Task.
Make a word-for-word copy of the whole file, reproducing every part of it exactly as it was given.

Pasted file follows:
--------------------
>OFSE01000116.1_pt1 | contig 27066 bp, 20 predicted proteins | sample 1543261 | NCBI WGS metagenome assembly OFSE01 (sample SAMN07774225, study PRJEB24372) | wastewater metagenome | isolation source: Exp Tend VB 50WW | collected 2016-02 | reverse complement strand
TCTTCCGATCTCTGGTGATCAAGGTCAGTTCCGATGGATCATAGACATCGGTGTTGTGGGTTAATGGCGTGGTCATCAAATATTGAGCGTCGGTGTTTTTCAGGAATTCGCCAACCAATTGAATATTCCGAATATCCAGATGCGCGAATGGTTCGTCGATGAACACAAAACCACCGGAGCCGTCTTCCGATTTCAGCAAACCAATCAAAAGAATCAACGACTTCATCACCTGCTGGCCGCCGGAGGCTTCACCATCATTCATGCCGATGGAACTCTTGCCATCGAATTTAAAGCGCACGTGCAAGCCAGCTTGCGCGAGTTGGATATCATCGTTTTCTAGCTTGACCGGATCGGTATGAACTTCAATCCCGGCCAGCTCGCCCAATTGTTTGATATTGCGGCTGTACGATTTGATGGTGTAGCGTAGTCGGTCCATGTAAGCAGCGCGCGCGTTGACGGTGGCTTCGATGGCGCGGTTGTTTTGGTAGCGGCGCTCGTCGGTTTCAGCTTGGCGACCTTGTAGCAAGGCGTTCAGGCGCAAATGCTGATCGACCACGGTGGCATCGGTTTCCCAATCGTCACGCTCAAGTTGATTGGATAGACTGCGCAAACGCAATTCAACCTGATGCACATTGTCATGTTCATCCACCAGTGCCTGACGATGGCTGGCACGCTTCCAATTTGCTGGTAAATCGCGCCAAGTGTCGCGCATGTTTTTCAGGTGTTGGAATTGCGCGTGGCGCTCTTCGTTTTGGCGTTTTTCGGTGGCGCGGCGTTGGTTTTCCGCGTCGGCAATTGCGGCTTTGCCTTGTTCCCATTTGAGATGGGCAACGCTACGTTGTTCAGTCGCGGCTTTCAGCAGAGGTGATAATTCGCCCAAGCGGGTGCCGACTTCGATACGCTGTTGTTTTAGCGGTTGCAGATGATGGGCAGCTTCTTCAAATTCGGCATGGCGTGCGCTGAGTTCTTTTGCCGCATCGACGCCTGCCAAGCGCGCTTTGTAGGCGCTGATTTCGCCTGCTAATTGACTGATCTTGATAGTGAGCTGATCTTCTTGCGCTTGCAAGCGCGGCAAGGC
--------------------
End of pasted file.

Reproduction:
>OFSE01000116.1_pt1 | contig 27066 bp, 20 predicted proteins | sample 1543261 | NCBI WGS metagenome assembly OFSE01 (sample SAMN07774225, study PRJEB24372) | wastewater metagenome | isolation source: Exp Tend VB 50WW | collected 2016-02 | reverse complement strand
TCTTCCGATCTCTGGTGATCAAGGTCAGTTCCGATGGATCATAGACATCGGTGTTGTGGGTTAATGGCGTGGTCATCAAATATTGAGCGTCGGTGTTTTTCAGGAATTCGCCAACCAATTGAATATTCCGAATATCCAGATGCGCGAATGGTTCGTCGATGAACACAAAACCACCGGAGCCGTCTTCCGATTTCAGCAAACCAATCAAAAGAATCAACGACTTCATCACCTGCTGGCCGCCGGAGGCTTCACCATCATTCATGCCGATGGAACTCTTGCCATCGAATTTAAAGCGCACGTGCAAGCCAGCTTGCGCGAGTTGGATATCATCGTTTTCTAGCTTGACCGGATCGGTATGAACTTCAATCCCGGCCAGCTCGCCCAATTGTTTGATATTGCGGCTGTACGATTTGATGGTGTAGCGTAGTCGGTCCATGTAAGCAGCGCGCGCGTTGACGGTGGCTTCGATGGCGCGGTTGTTTTGGTAGCGGCGCTCGTCGGTTTCAGCTTGGCGACCTTGTAGCAAGGCGTTCAGGCGCAAATGCTGATCGACCACGGTGGCATCGGTTTCCCAATCGTCACGCTCAAGTTGATTGGATAGACTGCGCAAACGCAATTCAACCTGATGCACATTGTCATGTTCATCCACCAGTGCCTGACGATGGCTGGCACGCTTCCAATTTGCTGGTAAATCGCGCCAAGTGTCGCGCATGTTTTTCAGGTGTTGGAATTGCGCGTGGCGCTCTTCGTTTTGGCGTTTTTCGGTGGCGCGGCGTTGGTTTTCCGCGTCGGCAATTGCGGCTTTGCCTTGTTCCCATTTGAGATGGGCAACGCTACGTTGTTCAGTCGCGGCTTTCAGCAGAGGTGATAATTCGCCCAAGCGGGTGCCGACTTCGATACGCTGTTGTTTTAGCGGTTGCAGATGATGGGCAGCTTCTTCAAATTCGGCATGGCGTGCGCTGAGTTCTTTTGCCGCATCGACGCCTGCCAAGCGCGCTTTGTAGGCGCTGATTTCGCCTGCTAATTGACTGATCTTGATAGTGAGCTGATCTTCTTGCGCTTGCAAGCGCGGCAAGGC